There are some who believe good is boring.  I don’t know how that’s the case when the vast majority of fantasy and other genres that RPGs set in have goodies as protagonists.  Can read a book, watch a TV show or movie, watch anime – helping others is all the rage.  Nevermind that the actual amount of getting into character I find to be much less than the looking up of numbers on character sheets in my play, so why spend what little time role-playing as a jerk?

Maybe it comes down to thinking being a goodie is simplistic or, even, difficult.  Ha ha, you are a naive goodie while I’m a badass ninja with my own code.

Well, different strokes for different blokes.  I find not being good to be hollow in my play.  If I’m not trying to help someone or make the world a better place, why do I care about anything?  Any set up where you are just trying to survive or trying to get rich or whatever just seems like a setup more suited for a boardgame, where mechanics can just rule the day.

Great, why does this matter now?

I might end up running Legend of the Burning Sands.  There are a lot of factions.  There are way more factions than L5R.  Unlike L5R, there’s no standard for good (essentially Honor in Rokugan, Integrity is the same mechanic but it doesn’t feel like a standard).  Every faction has its own issues, which makes for a much more realismish and complex milieu.  I can easily anticipate that the party won’t be good if the players are left to build their own characters.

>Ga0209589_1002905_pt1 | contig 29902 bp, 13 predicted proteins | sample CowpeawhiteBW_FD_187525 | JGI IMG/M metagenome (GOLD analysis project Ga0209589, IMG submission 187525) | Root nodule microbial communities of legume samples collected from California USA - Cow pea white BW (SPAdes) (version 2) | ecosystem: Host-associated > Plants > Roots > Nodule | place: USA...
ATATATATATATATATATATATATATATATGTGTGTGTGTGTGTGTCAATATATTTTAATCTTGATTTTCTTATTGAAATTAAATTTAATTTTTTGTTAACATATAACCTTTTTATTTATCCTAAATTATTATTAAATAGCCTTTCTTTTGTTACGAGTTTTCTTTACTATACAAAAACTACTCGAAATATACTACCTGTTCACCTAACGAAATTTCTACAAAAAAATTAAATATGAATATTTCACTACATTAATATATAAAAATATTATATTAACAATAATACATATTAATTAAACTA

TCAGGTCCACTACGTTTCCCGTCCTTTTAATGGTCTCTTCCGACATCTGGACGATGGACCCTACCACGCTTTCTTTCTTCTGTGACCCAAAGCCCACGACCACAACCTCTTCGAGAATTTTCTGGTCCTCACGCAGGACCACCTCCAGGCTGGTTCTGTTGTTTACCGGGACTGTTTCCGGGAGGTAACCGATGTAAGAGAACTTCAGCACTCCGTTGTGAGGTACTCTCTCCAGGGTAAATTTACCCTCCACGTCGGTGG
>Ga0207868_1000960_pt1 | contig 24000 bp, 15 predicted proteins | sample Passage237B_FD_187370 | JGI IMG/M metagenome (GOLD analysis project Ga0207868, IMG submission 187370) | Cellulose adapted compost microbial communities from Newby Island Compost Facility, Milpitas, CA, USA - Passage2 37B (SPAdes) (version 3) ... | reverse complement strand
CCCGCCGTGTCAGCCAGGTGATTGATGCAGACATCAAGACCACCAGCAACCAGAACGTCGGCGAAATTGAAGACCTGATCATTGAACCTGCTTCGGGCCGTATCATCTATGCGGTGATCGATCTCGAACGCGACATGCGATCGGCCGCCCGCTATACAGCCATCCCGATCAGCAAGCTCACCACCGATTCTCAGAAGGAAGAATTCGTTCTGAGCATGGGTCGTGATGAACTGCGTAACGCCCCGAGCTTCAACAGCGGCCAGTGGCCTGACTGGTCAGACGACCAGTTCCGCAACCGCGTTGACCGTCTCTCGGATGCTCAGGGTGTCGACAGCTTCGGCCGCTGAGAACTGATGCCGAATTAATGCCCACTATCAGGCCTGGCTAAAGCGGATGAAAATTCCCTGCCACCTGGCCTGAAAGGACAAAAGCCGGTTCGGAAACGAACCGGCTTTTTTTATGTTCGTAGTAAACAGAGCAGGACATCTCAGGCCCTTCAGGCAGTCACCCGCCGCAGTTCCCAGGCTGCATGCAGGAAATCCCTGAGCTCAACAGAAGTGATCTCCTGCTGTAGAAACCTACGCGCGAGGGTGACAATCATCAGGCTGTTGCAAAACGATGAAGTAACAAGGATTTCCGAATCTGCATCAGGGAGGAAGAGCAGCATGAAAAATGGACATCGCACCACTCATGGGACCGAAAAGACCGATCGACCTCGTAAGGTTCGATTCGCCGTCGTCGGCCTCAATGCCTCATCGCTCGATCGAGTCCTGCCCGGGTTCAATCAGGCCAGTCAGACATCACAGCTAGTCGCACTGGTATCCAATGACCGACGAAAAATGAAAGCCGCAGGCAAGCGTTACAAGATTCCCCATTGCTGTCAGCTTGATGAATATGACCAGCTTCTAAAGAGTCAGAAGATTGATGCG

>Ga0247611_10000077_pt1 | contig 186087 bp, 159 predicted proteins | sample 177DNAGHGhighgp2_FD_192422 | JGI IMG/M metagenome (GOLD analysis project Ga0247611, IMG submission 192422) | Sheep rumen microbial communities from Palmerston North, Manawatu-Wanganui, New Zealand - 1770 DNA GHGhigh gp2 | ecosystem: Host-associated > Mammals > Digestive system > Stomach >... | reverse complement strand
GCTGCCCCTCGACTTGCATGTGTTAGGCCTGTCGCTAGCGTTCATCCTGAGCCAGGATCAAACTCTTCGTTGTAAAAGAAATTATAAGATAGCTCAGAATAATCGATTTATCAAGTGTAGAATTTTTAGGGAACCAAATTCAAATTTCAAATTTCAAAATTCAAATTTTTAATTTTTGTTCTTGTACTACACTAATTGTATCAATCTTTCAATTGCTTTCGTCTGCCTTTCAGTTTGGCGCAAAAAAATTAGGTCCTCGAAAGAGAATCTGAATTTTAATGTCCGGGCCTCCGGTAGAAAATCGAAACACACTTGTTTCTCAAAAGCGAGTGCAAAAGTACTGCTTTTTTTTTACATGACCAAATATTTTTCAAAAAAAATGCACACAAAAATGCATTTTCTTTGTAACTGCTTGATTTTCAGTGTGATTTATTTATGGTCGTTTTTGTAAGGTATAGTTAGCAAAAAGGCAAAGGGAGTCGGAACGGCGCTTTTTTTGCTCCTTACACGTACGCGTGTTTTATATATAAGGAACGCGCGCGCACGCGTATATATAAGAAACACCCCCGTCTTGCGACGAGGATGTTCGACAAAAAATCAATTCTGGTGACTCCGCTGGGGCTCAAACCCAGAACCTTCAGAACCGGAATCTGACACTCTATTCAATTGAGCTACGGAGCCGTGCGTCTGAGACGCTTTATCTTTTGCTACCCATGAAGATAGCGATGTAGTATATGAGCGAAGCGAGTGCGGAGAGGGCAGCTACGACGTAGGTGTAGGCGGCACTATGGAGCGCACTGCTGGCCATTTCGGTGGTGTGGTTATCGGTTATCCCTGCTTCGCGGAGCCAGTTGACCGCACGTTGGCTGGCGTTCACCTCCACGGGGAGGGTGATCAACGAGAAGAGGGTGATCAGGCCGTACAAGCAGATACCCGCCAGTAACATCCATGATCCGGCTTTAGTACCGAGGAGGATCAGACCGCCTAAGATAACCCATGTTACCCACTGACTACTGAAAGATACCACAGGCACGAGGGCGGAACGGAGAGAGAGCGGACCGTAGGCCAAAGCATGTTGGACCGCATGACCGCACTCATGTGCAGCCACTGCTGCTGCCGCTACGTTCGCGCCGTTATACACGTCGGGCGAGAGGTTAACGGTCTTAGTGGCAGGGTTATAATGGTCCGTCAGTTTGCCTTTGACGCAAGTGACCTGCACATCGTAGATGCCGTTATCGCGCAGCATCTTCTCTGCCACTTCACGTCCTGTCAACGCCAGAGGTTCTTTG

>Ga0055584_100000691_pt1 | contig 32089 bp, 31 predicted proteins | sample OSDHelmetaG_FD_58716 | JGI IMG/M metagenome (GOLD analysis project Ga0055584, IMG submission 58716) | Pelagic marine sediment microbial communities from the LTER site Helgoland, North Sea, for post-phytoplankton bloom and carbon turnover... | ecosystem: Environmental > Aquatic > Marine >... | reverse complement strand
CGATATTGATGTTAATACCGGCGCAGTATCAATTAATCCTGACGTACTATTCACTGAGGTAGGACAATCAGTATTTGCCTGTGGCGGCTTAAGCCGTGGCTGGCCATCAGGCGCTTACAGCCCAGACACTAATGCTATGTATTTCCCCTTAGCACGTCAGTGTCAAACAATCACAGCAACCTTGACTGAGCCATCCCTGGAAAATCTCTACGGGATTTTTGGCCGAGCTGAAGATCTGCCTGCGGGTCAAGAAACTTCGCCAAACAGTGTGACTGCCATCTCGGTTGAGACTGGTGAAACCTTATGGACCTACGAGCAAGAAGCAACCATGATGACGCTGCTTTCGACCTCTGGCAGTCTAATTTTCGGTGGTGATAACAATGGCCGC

One of my problems with Mechwarrior is that I don’t feel like anyone is good in the setting, it’s all point of view based.  That sort of realistic, shades of grey morality just defeats any sort of moral component to a campaign.  Many mech pilots righteously battle in character … and I just think “Why would anyone think they have moral high ground?”

As said, I have a hard time seeing playing a supers game except online because supers games, more than other settings, just don’t make any sense unless you are willing to embrace good.  I would say Star Wars games almost never end up making sense for the same reason, but I think I already said that.

Shadowrun, I think, is supposed to be a heist game.  Again, at the point where good is meaningless, the game becomes mechanical to me.  Gritty space games strike me the same way – I’m never trying to do good, so why do I care what I’m doing?

Feng Shui assumes goodness.  Maybe that’s why I like it so much.  Players of the game seem to buy into the idea that they are goodies.

Call of Cthulhu seems to me to be run with the intention of showing how PCs can be destroyed no matter what they do.